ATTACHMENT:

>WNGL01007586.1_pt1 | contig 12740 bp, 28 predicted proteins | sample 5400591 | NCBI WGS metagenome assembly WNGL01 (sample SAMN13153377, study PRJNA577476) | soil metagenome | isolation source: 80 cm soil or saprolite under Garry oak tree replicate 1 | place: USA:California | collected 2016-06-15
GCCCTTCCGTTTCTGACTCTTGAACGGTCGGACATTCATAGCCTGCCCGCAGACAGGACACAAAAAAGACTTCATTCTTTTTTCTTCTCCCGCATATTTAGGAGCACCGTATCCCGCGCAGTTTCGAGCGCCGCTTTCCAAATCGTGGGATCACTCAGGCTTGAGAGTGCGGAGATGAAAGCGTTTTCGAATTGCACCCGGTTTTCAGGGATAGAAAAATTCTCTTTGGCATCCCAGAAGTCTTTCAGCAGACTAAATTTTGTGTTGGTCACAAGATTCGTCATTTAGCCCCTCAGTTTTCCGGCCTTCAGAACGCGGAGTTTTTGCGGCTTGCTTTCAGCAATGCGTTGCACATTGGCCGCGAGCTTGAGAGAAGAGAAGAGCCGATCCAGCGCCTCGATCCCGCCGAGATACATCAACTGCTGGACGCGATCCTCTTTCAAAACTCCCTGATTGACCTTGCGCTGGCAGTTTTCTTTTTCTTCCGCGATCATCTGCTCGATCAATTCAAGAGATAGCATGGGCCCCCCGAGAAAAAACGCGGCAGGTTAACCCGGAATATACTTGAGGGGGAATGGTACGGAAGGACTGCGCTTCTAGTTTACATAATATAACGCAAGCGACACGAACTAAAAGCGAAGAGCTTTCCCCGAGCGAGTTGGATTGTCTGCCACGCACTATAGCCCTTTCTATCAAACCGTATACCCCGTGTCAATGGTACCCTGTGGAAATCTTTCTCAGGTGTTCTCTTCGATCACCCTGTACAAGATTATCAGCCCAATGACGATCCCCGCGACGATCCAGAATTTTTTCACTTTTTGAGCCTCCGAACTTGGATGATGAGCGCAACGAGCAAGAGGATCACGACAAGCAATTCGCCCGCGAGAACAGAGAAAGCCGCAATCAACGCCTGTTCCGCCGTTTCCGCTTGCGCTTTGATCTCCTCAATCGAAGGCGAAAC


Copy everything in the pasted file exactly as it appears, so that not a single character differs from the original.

>WNGL01007586.1_pt1 | contig 12740 bp, 28 predicted proteins | sample 5400591 | NCBI WGS metagenome assembly WNGL01 (sample SAMN13153377, study PRJNA577476) | soil metagenome | isolation source: 80 cm soil or saprolite under Garry oak tree replicate 1 | place: USA:California | collected 2016-06-15
GCCCTTCCGTTTCTGACTCTTGAACGGTCGGACATTCATAGCCTGCCCGCAGACAGGACACAAAAAAGACTTCATTCTTTTTTCTTCTCCCGCATATTTAGGAGCACCGTATCCCGCGCAGTTTCGAGCGCCGCTTTCCAAATCGTGGGATCACTCAGGCTTGAGAGTGCGGAGATGAAAGCGTTTTCGAATTGCACCCGGTTTTCAGGGATAGAAAAATTCTCTTTGGCATCCCAGAAGTCTTTCAGCAGACTAAATTTTGTGTTGGTCACAAGATTCGTCATTTAGCCCCTCAGTTTTCCGGCCTTCAGAACGCGGAGTTTTTGCGGCTTGCTTTCAGCAATGCGTTGCACATTGGCCGCGAGCTTGAGAGAAGAGAAGAGCCGATCCAGCGCCTCGATCCCGCCGAGATACATCAACTGCTGGACGCGATCCTCTTTCAAAACTCCCTGATTGACCTTGCGCTGGCAGTTTTCTTTTTCTTCCGCGATCATCTGCTCGATCAATTCAAGAGATAGCATGGGCCCCCCGAGAAAAAACGCGGCAGGTTAACCCGGAATATACTTGAGGGGGAATGGTACGGAAGGACTGCGCTTCTAGTTTACATAATATAACGCAAGCGACACGAACTAAAAGCGAAGAGCTTTCCCCGAGCGAGTTGGATTGTCTGCCACGCACTATAGCCCTTTCTATCAAACCGTATACCCCGTGTCAATGGTACCCTGTGGAAATCTTTCTCAGGTGTTCTCTTCGATCACCCTGTACAAGATTATCAGCCCAATGACGATCCCCGCGACGATCCAGAATTTTTTCACTTTTTGAGCCTCCGAACTTGGATGATGAGCGCAACGAGCAAGAGGATCACGACAAGCAATTCGCCCGCGAGAACAGAGAAAGCCGCAATCAACGCCTGTTCCGCCGTTTCCGCTTGCGCTTTGATCTCCTCAATCGAAGGCGAAAC